I entered foster care for the first time at the age of three due to my mother's decision to go to rehab and my father's inability to manage his addiction and seven kids while she was away. This would be the first of many times entering care. These abrupt and often traumatic separations from my siblings and parents stripped me of the only home I had ever known and threw me into institutions that were cold and confusing. I quickly adapted to survive, ignoring every instinct to attach because everything I had ever experienced told me that caring was dangerous. I shut down, the world became dark and I stopped trying to fit in. There is a period in my life that I clearly remember experiencing but not being a part of, I drifted from one placement to another unable to articulate the deep loss that I felt inside. Late nights hot tears streamed my face as I attempted to muffle the sound of my deep disappear in my pillow. It was at this time that I first considered what I would later learn to be suicide. Too young to have been explained such things I just knew that the feelings boiling within where unbearable and that living was just too hard and I didn't want to be a part of it. I felt unwanted, unloved, abandoned and a burden to those I interacted with. I was a job, a job to feed, clothe and transport when I needed to learn and grow with someone who loved me. This person would eventually come into my life when I was 13.
Dawna Marshall was strong, confident and happy; all things I had never experienced up close. She was a whole lot of women for little ol' me and she was just what I needed. Stern and bold Dawna demanded more from me than anyone else, she expected me to participate, encouraged me to grow and provided me the unconditional love I needed to make mistakes. Dawna changed my life but she also saved it.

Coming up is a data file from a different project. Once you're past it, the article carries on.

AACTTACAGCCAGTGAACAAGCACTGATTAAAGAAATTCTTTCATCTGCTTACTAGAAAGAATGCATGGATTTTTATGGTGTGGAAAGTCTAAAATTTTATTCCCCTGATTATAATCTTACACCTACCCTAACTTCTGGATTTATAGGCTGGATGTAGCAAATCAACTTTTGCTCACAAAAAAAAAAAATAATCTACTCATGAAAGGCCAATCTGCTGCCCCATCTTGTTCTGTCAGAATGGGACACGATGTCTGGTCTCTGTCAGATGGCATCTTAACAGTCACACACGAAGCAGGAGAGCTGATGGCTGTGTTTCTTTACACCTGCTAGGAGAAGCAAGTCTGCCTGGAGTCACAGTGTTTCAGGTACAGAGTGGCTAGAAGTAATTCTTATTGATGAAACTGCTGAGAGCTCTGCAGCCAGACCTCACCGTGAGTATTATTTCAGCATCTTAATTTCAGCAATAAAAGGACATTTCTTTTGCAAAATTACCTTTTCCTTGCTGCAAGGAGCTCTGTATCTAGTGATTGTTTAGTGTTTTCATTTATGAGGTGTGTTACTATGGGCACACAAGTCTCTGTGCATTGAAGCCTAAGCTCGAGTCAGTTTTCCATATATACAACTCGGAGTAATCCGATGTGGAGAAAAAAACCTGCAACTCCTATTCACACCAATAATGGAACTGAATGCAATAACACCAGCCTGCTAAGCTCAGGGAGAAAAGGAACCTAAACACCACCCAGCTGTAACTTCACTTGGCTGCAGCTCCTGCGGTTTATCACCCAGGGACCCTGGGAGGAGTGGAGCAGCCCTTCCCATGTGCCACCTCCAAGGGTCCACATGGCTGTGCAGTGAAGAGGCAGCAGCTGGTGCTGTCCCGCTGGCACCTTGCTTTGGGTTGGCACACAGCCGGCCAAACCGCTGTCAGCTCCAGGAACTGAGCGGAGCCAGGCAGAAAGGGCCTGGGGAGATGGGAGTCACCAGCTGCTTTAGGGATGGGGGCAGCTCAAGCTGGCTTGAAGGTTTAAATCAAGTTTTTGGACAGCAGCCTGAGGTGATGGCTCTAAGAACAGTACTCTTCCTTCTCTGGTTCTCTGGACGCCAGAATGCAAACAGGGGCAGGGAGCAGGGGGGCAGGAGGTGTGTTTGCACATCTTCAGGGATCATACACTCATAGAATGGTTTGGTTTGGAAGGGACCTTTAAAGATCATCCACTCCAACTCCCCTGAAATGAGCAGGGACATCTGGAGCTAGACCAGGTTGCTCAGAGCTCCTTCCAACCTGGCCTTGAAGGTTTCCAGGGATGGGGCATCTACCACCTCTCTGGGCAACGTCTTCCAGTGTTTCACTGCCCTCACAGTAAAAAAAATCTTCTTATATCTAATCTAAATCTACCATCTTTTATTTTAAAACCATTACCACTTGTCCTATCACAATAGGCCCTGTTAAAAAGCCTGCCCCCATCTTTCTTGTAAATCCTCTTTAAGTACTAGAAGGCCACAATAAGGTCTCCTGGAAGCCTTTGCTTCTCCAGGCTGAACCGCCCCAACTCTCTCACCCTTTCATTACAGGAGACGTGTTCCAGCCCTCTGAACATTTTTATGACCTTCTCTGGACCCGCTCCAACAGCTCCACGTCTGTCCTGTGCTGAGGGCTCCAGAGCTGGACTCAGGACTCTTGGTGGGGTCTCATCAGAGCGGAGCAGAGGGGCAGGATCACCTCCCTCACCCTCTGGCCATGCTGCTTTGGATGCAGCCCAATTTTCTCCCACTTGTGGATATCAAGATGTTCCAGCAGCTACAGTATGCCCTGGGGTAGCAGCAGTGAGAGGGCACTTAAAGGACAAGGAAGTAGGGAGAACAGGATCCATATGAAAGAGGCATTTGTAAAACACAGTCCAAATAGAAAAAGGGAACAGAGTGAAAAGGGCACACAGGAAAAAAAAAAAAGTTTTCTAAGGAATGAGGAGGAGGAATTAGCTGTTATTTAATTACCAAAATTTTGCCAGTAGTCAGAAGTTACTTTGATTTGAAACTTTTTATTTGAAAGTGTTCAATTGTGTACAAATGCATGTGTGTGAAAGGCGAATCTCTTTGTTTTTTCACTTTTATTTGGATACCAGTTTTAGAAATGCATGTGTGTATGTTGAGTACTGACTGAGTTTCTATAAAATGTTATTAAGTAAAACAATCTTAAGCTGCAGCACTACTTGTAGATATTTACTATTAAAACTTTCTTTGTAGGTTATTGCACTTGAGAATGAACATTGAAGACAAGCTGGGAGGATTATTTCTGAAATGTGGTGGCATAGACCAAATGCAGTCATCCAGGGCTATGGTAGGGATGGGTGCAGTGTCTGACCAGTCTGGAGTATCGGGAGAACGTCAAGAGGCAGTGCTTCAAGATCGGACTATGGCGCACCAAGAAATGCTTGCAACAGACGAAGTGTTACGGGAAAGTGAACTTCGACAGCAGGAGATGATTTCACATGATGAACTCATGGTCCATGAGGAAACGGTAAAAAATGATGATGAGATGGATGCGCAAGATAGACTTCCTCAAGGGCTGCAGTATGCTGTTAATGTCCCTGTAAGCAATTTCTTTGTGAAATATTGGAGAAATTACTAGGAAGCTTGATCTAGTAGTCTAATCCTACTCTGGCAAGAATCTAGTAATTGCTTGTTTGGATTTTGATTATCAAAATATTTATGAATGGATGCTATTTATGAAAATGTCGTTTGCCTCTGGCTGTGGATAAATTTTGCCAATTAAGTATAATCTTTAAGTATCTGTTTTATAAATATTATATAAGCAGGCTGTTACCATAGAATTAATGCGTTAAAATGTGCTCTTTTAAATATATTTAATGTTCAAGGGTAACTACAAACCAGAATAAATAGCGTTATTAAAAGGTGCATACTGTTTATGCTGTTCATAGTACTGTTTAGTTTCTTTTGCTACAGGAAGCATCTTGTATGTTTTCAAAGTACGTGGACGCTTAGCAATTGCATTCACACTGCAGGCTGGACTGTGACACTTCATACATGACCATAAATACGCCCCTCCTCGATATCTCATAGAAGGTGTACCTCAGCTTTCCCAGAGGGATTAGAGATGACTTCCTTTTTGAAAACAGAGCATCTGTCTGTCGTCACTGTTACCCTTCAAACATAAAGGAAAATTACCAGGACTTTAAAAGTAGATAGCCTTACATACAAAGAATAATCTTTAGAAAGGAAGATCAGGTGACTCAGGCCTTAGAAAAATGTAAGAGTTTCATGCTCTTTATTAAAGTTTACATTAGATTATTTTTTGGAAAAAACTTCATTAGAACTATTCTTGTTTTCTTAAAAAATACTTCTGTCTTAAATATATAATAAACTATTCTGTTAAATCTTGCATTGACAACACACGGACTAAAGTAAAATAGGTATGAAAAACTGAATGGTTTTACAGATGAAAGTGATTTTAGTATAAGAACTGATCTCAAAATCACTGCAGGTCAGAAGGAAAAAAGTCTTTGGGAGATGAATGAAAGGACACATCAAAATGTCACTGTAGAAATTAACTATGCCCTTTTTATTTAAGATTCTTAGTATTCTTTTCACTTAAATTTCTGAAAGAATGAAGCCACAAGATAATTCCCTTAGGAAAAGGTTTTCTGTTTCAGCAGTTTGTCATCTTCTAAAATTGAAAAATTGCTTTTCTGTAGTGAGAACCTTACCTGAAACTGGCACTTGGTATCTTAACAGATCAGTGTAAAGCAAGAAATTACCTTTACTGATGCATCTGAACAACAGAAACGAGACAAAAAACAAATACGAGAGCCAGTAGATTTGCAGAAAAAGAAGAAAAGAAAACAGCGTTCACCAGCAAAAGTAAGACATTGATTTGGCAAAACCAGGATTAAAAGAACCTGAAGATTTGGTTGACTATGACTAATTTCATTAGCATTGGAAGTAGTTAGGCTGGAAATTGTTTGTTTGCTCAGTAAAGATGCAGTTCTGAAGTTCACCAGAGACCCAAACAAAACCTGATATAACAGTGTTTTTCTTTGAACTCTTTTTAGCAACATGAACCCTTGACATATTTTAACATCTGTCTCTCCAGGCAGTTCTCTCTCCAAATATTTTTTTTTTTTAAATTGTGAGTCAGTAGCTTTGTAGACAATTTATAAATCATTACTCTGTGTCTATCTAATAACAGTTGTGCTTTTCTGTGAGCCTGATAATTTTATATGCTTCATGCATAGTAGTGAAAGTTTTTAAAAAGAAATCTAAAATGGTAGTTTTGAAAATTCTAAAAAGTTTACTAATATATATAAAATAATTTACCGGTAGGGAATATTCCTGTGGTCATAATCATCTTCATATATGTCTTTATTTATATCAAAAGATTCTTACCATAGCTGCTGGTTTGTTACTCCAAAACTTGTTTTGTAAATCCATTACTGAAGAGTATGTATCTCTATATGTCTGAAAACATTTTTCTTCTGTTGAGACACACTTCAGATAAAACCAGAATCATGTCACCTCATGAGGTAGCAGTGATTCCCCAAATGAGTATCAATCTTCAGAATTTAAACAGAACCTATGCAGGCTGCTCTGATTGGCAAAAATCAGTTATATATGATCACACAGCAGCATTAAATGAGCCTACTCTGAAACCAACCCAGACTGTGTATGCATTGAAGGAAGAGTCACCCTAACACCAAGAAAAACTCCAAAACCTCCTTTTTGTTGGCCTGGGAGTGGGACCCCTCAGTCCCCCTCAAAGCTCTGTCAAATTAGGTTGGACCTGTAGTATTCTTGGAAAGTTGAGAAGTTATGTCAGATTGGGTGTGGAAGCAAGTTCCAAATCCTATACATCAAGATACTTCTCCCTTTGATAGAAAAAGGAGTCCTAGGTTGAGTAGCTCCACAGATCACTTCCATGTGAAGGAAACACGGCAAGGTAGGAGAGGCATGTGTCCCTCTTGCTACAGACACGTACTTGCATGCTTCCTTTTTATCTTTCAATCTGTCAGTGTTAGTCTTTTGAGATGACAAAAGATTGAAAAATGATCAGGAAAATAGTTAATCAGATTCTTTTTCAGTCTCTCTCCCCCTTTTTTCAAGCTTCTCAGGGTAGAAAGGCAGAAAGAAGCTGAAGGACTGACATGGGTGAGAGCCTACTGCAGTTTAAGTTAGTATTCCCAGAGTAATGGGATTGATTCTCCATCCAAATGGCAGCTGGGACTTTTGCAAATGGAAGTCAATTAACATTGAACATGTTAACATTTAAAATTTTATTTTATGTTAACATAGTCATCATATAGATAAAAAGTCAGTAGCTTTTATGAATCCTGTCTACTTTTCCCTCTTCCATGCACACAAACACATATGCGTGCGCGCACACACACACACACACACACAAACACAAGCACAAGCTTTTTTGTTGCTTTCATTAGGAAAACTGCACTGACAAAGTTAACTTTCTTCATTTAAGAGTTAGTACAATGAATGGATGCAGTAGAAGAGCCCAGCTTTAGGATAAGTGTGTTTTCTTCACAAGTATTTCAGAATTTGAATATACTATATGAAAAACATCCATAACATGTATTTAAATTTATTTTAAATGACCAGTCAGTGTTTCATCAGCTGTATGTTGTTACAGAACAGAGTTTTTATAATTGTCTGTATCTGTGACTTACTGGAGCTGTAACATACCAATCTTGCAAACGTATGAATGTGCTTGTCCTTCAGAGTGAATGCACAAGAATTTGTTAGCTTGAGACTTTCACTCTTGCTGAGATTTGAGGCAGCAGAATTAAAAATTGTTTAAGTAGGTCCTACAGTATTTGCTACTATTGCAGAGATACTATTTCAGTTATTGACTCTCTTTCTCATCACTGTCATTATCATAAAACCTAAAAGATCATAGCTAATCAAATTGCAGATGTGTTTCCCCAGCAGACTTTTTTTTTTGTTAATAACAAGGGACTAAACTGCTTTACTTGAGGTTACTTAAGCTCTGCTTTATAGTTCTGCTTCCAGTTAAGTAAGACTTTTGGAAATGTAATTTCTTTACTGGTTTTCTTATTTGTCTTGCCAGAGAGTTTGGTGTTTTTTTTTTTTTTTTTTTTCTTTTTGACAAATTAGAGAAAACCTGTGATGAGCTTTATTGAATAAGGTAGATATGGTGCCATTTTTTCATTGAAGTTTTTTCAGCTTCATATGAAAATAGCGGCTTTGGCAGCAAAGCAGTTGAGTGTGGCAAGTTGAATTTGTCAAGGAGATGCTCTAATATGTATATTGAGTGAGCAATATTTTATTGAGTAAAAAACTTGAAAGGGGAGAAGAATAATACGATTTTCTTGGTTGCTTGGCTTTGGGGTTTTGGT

Over the next 5 years I would continue to struggle with depression until finally opening up about my condition; I was 18. For a long time I didn't think that my life fit the criteria of that in which one could be depressed about. Without Dawna I truly believe I would have continued to think that because I would have never had so much to be happy about that I would question my sadness. It was with this realization that I was able to acknowledgment my depression and therefore finally deal with the emptiness I felt inside. Through my work to combat my past and the hold it had on my present I discovered that everything I ever needed was within. I wouldn't be able to depend on four walls and the same bed until I emancipated foster care at the age of 19 but I found my HOME within, I would always love and except me and through that love and acceptance I attracted family.
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